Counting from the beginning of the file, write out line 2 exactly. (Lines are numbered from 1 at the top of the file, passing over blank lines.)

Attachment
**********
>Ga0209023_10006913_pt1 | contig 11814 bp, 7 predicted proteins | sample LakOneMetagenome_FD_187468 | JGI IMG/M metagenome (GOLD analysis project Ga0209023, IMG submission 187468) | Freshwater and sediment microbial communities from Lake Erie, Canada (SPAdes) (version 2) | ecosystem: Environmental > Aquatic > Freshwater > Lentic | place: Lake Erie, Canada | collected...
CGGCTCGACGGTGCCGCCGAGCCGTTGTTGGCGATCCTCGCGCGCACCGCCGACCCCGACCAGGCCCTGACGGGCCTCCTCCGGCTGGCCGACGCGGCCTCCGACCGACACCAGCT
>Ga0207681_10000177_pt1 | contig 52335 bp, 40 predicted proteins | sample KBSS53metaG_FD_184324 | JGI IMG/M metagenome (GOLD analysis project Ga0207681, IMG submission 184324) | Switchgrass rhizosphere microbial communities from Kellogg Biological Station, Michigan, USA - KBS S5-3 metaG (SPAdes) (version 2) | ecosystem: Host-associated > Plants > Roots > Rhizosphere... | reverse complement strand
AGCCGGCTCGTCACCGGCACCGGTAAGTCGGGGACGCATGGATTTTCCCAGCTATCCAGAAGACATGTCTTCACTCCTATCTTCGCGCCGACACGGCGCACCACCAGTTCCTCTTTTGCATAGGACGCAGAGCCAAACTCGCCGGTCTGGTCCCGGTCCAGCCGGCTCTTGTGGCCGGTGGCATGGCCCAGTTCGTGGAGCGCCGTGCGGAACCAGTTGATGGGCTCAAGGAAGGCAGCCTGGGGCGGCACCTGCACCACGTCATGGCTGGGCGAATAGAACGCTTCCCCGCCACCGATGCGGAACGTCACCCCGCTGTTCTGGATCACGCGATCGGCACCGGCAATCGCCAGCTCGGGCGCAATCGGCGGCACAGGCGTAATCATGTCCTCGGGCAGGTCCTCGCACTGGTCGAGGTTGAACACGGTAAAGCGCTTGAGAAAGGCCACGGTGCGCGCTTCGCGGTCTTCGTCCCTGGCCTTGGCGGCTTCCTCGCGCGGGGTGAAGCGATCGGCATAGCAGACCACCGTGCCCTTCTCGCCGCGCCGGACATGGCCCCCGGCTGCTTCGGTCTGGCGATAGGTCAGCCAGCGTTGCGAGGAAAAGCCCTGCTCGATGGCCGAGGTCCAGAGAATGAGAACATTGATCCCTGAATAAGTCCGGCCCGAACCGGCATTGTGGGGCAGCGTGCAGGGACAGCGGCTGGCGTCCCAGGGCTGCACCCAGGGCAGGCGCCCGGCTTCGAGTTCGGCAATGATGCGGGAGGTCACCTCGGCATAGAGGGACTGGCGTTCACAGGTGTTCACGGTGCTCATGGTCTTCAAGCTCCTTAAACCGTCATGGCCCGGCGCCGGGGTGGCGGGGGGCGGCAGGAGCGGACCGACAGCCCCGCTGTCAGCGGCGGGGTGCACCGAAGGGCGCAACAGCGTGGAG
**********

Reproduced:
CGGCTCGACGGTGCCGCCGAGCCGTTGTTGGCGATCCTCGCGCGCACCGCCGACCCCGACCAGGCCCTGACGGGCCTCCTCCGGCTGGCCGACGCGGCCTCCGACCGACACCAGCT